OLBERMANN: Nice to know everything, isn't it. The hypocrisy that man who trivialized what Shawn Hornbeck went through, who suggested was fun, would headline a fund raiser for the very victims he was dismissing resolved now. On the website of the National Center for Missing and Exploited Children, quoting it, "in response to the numerous e-mails and inquiries we have received, Bill O'Reilly, host of the O'Reilly Factor, will not be a speaker at the dinner. We would like thank everyone for their comments and e-mails."

John Walsh will take O'Reilly's place. The rest of us are left to wish Mr. O'Reilly well, as he composes some rationalization, like a scheduling conflict, or transportation problem.

Our celebrity and entertainment news, Keeping Tabs, kept brief tonight so we can go into depth presently on the burgeoning post-mortem fiasco that is the Anna Nicole Smith story. Today there was some progress in the James Brown estate battle, but still no progress toward getting the Godfather of Soul, who died last Christmas, buried. A South Carolina judge ruling that Tommy Ray Heinie, who says she was Brown's wife, can return and collect her belongings from the home where she and Brown lived.

Miss Heinie, along with Brown's six adult children, claimed in court that the singer's estate is being mismanaged. They want the current trustees removed. The attorney for those trustees asked for a restraining order against Brown's children.

And also tonight, the legal drama survives Anna Nicole Smith, her partner, her ex-boyfriend, now Zsa Zsa Gabor's husband are all claiming to be father of the baby's, a baby who could inherit half a billion. That's ahead, but first time for Countdown's latest list of nominees for Worst Person in the World.

The bronze tonight to Cartoon Network, which has accepted the resignation of General Manager Jim Samples in the aftermath of the great Boston over-reaction to his network's light brite ad campaign for the adult cartoon "Aqua Teen Hunger Force." Please, please, please, let him become the new police chief of Boston, please.

The silver to TV personality Anderson Cooper, who tells "Men's Journal," in an interview, that he was, in their words, contemplating a move from his CNN post to a traditional anchor position at another network. But, in his words, doing 22 minutes of news from a desk in New York is just not just for me. Well, we all knew that from his current New York gig. The first night he has 22 minutes of actual news in there, we should declare it a holiday. Also, ABC, CBS and NBC are all full up AC. What network were you talking to? Telemundo? And by the way, is Anderson Cooper the only person that doesn't know that Anderson Cooper is not actually a TV journalist, but just an experiment in mass marketing.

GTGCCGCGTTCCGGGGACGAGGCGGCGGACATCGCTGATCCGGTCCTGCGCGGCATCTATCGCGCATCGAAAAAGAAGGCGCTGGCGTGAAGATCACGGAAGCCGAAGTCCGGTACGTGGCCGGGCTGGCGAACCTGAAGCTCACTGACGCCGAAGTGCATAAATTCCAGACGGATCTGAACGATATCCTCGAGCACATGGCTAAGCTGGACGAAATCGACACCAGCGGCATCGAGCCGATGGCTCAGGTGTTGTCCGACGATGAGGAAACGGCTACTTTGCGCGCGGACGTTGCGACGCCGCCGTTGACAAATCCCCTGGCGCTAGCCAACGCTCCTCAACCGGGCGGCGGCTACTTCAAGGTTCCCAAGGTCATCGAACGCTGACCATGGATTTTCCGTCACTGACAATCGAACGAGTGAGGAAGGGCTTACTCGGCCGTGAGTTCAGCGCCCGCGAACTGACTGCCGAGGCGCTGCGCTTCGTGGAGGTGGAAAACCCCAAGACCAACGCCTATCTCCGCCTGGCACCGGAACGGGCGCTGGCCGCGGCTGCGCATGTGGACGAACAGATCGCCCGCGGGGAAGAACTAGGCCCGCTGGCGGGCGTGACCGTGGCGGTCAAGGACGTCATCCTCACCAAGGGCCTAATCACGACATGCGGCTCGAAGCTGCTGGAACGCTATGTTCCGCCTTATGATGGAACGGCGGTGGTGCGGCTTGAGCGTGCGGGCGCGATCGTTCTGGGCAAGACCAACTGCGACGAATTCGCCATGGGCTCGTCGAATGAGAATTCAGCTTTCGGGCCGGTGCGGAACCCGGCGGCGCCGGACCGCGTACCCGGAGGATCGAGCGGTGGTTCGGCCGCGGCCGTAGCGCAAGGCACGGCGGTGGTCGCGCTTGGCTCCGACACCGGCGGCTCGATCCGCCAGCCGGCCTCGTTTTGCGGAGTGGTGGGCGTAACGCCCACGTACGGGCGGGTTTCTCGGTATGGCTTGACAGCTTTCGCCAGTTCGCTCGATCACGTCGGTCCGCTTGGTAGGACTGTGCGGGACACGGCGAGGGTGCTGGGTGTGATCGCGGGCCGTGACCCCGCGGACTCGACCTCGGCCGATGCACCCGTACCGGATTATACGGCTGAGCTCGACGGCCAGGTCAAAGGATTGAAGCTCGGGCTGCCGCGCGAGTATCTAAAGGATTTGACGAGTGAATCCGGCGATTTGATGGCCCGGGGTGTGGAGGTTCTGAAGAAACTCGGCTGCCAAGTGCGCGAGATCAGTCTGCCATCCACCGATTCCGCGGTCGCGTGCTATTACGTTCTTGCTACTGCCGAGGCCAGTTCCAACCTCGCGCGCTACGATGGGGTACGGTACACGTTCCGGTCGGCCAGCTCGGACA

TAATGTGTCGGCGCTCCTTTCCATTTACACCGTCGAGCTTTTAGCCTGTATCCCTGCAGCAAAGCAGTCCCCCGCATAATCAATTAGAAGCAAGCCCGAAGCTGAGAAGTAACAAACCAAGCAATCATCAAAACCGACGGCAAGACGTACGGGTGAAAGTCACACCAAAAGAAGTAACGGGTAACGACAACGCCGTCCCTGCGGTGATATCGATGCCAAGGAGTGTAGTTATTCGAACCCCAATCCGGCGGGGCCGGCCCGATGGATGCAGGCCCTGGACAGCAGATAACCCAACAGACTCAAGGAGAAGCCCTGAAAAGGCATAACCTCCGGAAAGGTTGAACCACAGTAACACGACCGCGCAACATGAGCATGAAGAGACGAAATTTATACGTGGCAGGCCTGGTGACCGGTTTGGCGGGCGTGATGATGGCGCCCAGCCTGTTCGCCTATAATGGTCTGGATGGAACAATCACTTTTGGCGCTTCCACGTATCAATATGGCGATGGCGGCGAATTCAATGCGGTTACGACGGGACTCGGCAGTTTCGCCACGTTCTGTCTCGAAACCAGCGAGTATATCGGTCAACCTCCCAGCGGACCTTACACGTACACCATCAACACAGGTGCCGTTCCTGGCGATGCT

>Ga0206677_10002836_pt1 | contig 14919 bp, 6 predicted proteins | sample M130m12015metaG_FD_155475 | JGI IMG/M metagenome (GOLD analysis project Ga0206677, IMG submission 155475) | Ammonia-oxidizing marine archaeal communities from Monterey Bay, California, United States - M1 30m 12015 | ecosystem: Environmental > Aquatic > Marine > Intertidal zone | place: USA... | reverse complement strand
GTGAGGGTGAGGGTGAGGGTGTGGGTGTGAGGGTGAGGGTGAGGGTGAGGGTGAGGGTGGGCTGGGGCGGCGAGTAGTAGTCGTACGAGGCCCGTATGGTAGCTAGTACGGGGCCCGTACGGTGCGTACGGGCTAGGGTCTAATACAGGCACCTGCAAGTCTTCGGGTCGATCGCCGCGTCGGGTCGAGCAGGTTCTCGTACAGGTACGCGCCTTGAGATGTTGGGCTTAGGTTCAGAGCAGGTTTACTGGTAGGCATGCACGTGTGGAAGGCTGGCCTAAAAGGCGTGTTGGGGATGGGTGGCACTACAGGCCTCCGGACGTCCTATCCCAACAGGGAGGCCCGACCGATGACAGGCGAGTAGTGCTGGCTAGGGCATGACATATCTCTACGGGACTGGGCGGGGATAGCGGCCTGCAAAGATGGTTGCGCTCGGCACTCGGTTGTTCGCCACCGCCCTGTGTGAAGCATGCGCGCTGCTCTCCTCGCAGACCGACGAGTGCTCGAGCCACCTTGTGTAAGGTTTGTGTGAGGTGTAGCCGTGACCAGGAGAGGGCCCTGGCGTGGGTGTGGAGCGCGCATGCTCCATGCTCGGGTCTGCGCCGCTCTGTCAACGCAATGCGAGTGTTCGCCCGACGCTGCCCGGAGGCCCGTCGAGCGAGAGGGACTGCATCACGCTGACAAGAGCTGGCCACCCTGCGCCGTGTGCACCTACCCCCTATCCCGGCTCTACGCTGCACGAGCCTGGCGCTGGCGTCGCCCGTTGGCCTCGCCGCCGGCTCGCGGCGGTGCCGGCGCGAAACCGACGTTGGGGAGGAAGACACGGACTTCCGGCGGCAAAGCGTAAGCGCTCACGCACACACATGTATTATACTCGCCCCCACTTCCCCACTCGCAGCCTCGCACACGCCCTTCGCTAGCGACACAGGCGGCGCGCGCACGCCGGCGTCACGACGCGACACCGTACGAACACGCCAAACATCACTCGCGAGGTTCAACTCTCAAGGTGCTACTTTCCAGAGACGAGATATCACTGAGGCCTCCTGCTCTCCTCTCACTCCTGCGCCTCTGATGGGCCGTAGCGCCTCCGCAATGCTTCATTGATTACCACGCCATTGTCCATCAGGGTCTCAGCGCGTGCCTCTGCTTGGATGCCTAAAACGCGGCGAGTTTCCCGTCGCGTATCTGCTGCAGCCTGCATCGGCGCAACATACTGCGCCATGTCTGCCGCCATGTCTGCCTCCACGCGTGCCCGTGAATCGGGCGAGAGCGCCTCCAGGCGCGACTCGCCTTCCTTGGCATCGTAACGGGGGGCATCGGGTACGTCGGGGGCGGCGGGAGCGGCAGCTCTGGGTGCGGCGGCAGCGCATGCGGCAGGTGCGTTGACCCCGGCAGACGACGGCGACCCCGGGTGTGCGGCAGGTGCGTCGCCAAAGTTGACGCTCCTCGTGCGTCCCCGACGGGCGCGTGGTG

But the winner, it's Bill O'Reilly. It's one thing to turn valid criticism by a military analyst on his blog on the "Washington Post" website into part of your paranoid ravings about NBC News. That's the kind of voodoo journalism that has vaulted the old man into his position of high ratings and low esteem. But to drag Ken Allerd (ph), retired colonel, former NBC News military analyst, and still personal friend to some of us here, on to the air, and try to force words in his mouth, is something all together.

Ken Allerd had a stroke last year and has made an admirable and heart-warming recovery. For O'Reilly to try his traditional ventriloquist act with him, under those circumstances, is the mark of a swine. And thus, just another day at the office for Bill O'Reilly, today's Worst Person in the World.


OLBERMANN: Were there not a dead 39-year-old woman and a motherless 5 month old child, the Anna Nicole Smith story would have already become its own satirical television series. Our number one story tonight, not 36 hours after the model's sudden demise, we have one, not just a paternity test for her daughter, but now a maternity test as well for her remains, to make sure Ms. Smith really was the mother. Two, a claim of fatherhood from yet a third man. Three, the man is the husband of Zsa Zsa Gabor, Frederick Von Anhalt. Four, he claims to be a German prince. He got the title in an adoption for money deal in 1980, claims he had an affair with Miss Smith for a decade and that she wanted him to make her a princess.

Five, two years ago the prince was reported to have sued the Pfizer corporation, claiming its product Viagra had made him impotent. Six, the publicist for his wife, Zsa Zsa, says Von Anhalt is a chronic fabricator. Seven, his wife's publicist also says, by the way, that he too used to date Anna Nicole Smith. And also eight, an autopsy.